If you’re really focused on sustainable fashion, the best way to use these kinds of companies is to buy your everyday type items and rent items for special occasions. Think weddings, big work events, or vacations. These are the types of items that you’ll only wear once or twice, and if you’re doing that they’re ultimately just getting produced for one or two uses.
Sustainable fashion in clothing rental companies also largely depends on which company you’re using. You can’t assume that a rental fashion company cares about the environment just because they have phrases like sustainable fashion and environmentally-friendly plastered across their website.
While clothing rental companies are typically more sustainable than fast fashion ones, packaging, shipping, and cleaning methods all can have an impact on the environment as well.
But some rental companies have identified this discrepancy in their sustainability mission and have taken steps to address these environmental shortcomings. Nuuly focuses on the shipping materials they use. They let you rent clothing and receive them in a reusable box made of recycled ocean plastic. You keep it and use the same box to ship your items back, helping to reduce shipping waste. Le Tote’s cleaning methods use biodegradable detergents and consume 43% less electricity and 50% less water than if you were to wash the clothes yourself.
Looking into the fine print of how these companies do business can help you make sure you’re really making an impact on fashion and sustainability, instead of just checking the mental box.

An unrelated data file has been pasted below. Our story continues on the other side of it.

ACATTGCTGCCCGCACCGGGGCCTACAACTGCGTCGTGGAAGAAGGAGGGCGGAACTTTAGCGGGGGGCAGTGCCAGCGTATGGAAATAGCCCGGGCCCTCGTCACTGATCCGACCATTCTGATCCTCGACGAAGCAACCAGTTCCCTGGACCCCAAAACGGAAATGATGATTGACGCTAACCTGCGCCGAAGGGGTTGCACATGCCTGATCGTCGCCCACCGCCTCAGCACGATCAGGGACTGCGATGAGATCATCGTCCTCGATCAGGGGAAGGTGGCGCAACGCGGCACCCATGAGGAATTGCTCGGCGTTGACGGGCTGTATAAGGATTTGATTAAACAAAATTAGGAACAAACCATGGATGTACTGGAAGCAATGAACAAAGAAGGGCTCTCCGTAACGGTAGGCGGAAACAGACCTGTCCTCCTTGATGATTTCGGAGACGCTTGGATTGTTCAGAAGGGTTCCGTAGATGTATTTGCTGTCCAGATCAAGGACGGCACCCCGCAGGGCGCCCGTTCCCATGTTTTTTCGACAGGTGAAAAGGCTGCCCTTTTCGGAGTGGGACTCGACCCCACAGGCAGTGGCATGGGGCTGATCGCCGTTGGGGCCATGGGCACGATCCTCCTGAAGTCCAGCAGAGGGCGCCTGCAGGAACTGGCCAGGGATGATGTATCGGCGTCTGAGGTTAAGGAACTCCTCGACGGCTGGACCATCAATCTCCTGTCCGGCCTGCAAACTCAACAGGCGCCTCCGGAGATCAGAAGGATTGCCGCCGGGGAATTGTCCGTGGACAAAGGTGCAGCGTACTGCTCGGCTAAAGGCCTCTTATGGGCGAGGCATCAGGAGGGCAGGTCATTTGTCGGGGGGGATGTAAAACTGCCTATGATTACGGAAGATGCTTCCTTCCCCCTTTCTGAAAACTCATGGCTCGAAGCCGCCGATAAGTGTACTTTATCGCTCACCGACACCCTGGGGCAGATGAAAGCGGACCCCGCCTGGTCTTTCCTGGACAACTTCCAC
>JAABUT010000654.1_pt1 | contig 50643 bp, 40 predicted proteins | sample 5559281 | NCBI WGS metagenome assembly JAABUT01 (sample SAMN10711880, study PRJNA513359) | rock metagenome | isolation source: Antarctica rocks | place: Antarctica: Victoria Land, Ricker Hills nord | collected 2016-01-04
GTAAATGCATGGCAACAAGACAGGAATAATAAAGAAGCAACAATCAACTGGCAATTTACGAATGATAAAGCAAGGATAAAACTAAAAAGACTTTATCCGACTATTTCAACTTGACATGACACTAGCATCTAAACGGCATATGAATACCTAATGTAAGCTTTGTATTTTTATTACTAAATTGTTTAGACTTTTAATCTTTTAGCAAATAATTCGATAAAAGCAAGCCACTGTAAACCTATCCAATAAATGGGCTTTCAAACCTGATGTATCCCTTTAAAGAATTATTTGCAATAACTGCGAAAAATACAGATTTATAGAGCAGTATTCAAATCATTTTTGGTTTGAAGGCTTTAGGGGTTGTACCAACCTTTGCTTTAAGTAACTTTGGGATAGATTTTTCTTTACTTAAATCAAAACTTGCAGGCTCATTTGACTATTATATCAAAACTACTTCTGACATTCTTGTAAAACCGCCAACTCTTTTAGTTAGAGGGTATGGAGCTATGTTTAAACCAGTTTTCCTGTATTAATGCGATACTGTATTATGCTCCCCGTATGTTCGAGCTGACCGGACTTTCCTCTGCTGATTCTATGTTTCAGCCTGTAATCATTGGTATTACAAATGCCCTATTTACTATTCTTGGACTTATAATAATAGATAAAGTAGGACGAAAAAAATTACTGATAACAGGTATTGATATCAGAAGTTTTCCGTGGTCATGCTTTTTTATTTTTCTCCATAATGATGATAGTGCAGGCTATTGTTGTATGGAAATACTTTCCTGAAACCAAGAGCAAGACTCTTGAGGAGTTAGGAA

Reviews matter for shoppers who rent clothing
From the new DVFLink by Diane Von Furstenburg, which offers many versions of her signature wrap dress and day-to-night pieces with splashy prints, to New York & Company Closet, where you can find a mix of the company’s business formal look, along with “weekend casual” options, the fashion rental options continue to grow. Even menswear is participating with the entry of companies like The Mr. Collection and ThreadTread.
With an increase in options for shoppers to rent clothes, reviews of these companies are more important than ever. Reviews will play an important role in helping fashion lovers both distinguish which companies align with their style and values, and also provide a genuinely good service. For example, while most rental companies can confidently claim they’re doing their part to reduce textile waste, which are working to mitigate carbon emissions from shipping and dry cleaning?
For those whose main concern is having a constantly rotating wardrobe, which companies have endless options for an après ski moment, and which are constantly out of stock of desirable evening wear during wedding season? Discerning consumers can help unearth these important truths about fashion rental companies in the reviews they leave on Trustpilot.
As we continue to see growth in this once niche, but increasingly mainstream, category, rental companies will continue to thrive. However, they will also continue to be challenged by consumers who want to marry their need for immediate style satisfaction with their desire to improve the overall sustainability narrative in the fashion industry.
It also begs the question of ownership: if we own our style, but not our wardrobe, what other burdens can the rental economy free us from?
Trustpilot is a review platform that is open to all. The companies and profile pages referenced in this article are provided for informational purposes only and are not recommended, endorsed by, or representative of the views of Trustpilot. The Trustpilot companies linked in this post are expected to abide by Trustpilot’s Guidelines, but have not been reviewed for compliance.